What The Travel Clampdowns Mean For Airlines' Recovery
This is an abbreviated verison of the article - Travel Clampdowns Dampen Airlines’ Hopes.
Airlines that had pinned their hopes on a summer 2021 recovery in demand, helped by widespread COVID-19 vaccinations, are facing the strong possibility that a slew of new travel restrictions aimed at limiting the spread of new coronavirus variants will limit that potential rebound.
At the beginning of February, the European Council, made up of the heads of EU member states, adopted updated rules on travel from countries outside the EU. The Council specified the infection statistics to use to determine countries for which nonessential travel restrictions can be lifted, and also mapped out testing, quarantine and contact tracing requirements.
Within the EU, the Council agreed to revise the existing system, a color-coordinated map tracking the evolution of the virus in different regions. It added a new “dark red” category to denote areas in which the virus is circulating at very high levels and discouraged all but nonessential travel to these areas.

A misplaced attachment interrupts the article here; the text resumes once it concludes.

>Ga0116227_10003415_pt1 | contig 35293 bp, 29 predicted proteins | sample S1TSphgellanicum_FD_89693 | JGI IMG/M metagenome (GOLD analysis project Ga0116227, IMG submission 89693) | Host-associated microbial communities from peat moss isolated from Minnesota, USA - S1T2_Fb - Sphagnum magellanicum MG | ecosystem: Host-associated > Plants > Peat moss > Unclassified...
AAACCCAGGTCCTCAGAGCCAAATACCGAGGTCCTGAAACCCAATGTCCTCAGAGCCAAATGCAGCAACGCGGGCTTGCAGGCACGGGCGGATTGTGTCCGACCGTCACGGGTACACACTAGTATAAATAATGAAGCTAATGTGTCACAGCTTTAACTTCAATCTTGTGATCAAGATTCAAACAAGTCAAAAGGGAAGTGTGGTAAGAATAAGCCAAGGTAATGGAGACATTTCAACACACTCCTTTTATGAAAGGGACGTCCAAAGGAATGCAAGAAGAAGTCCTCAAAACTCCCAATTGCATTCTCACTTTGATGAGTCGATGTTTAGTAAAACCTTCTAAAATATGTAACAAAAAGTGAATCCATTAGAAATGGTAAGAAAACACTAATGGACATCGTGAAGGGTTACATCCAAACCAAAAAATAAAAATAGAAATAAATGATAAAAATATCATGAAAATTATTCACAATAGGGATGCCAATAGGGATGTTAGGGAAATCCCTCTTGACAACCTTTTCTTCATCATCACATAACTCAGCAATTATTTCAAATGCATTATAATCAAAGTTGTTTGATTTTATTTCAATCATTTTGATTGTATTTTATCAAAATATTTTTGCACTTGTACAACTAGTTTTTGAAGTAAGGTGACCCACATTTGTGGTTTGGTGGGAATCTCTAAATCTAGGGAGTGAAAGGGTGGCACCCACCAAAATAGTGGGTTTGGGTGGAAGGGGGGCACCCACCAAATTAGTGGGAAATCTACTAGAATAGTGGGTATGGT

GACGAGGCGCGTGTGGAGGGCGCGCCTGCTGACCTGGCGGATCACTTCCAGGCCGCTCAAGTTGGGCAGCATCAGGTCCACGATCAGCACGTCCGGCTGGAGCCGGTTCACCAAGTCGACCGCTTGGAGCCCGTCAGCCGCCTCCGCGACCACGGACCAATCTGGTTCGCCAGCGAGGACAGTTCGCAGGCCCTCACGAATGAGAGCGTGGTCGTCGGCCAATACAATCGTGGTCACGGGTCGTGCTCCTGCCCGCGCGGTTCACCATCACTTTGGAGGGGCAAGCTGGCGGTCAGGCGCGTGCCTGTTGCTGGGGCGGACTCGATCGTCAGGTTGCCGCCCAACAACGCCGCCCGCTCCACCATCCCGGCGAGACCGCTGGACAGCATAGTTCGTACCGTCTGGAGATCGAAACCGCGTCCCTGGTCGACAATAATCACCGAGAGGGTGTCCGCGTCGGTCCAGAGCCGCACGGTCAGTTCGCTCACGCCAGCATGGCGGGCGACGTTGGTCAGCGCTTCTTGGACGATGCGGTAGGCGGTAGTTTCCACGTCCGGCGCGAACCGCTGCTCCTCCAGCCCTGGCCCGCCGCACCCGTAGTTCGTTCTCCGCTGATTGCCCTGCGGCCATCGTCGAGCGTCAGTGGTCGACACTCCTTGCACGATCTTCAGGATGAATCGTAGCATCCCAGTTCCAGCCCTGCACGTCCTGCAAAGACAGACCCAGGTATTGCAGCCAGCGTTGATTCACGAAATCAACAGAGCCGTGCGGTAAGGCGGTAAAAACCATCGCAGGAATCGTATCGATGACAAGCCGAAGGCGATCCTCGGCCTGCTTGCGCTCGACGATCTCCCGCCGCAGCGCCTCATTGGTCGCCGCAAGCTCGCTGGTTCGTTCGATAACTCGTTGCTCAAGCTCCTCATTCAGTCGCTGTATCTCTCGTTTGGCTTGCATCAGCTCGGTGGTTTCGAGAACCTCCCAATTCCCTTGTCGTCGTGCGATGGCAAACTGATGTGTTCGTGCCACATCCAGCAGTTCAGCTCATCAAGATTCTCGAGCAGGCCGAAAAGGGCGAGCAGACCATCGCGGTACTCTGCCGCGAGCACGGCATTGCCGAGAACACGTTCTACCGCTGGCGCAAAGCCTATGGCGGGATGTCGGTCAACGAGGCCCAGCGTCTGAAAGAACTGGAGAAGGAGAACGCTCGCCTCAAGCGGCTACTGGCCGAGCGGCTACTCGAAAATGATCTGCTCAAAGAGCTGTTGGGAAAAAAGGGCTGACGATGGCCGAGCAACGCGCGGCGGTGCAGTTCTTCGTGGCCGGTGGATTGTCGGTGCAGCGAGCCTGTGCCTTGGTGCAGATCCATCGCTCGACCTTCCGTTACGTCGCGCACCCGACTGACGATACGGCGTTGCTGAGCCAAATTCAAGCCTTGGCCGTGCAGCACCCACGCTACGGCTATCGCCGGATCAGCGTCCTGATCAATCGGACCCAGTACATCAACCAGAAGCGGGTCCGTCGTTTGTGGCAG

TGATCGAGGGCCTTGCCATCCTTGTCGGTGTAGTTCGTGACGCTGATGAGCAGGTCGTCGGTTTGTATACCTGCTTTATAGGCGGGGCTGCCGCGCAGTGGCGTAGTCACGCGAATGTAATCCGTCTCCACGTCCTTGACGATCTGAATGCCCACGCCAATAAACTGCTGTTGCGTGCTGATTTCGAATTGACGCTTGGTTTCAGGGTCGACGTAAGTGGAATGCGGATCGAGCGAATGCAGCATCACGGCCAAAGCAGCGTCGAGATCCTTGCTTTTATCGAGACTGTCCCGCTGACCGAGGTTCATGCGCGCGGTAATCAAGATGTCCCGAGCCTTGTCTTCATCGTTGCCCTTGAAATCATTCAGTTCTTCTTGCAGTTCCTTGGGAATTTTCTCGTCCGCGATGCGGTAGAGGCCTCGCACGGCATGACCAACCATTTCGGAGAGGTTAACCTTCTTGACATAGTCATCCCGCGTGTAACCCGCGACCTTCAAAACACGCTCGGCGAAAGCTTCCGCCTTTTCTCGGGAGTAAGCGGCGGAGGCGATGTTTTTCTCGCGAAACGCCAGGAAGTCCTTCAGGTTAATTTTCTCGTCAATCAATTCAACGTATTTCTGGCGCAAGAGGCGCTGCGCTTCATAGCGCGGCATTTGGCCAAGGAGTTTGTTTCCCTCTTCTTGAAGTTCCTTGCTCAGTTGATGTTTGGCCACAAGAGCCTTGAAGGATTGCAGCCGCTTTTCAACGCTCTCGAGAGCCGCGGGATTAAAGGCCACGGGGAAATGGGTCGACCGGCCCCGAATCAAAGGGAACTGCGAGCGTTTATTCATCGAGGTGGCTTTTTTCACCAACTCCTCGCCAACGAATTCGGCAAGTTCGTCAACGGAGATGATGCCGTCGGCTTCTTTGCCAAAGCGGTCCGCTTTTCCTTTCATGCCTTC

Some member states have gone further than these new rules. France has banned travel to and from countries outside the European Union except for certain “compelling reasons,” such as attending a family funeral or looking after a vulnerable person.
The high number of new coronavirus cases in many countries, and the increased transmissibility of new variants, mean the moves do not come as a surprise.
Still, they represent a setback for airlines that had been counting on a summer recovery, helped by the rollout of vaccines. Ryanair even based an advertising campaign around the vaccine hopes, urging would-be passengers to “jab and go” for Easter and summer trips. But after a decision by the UK Advertising Standards Authority, the airline was forced to pull that campaign.
Wizz Air, which has seized opportunities for growth during the pandemic, says it could ramp back up to full capacity in two months when demand returns.
Provided vaccines are effective and the industry’s worst concerns do not materialize, IATA still expects a much better 2021 second half, as key markets start to see herd immunity. Once the situation is improving, the key question for Pearce is how governments will react. “So far they have been risk-averse,” he said.
“Eventually, governments will recognize that the risk of restarting our lives and travel is tolerable,” de Juniac said. Once that is the case, he added, “we will not waste a minute to reconnect the world.”
Read the full article - Travel Clampdowns Dampen Airlines’ Hopes - by Helen Massy-Beresford and Jens Flottau